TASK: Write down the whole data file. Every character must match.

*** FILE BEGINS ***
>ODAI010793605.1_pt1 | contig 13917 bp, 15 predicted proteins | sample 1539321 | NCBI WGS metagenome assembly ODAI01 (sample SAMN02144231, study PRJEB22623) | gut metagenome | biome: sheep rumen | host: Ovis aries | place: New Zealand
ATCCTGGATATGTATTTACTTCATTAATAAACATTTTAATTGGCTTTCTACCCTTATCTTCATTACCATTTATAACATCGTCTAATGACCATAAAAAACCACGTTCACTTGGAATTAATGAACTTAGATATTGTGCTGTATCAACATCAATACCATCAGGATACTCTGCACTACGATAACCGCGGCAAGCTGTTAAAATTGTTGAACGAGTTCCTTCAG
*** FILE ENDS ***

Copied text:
>ODAI010793605.1_pt1 | contig 13917 bp, 15 predicted proteins | sample 1539321 | NCBI WGS metagenome assembly ODAI01 (sample SAMN02144231, study PRJEB22623) | gut metagenome | biome: sheep rumen | host: Ovis aries | place: New Zealand
ATCCTGGATATGTATTTACTTCATTAATAAACATTTTAATTGGCTTTCTACCCTTATCTTCATTACCATTTATAACATCGTCTAATGACCATAAAAAACCACGTTCACTTGGAATTAATGAACTTAGATATTGTGCTGTATCAACATCAATACCATCAGGATACTCTGCACTACGATAACCGCGGCAAGCTGTTAAAATTGTTGAACGAGTTCCTTCAG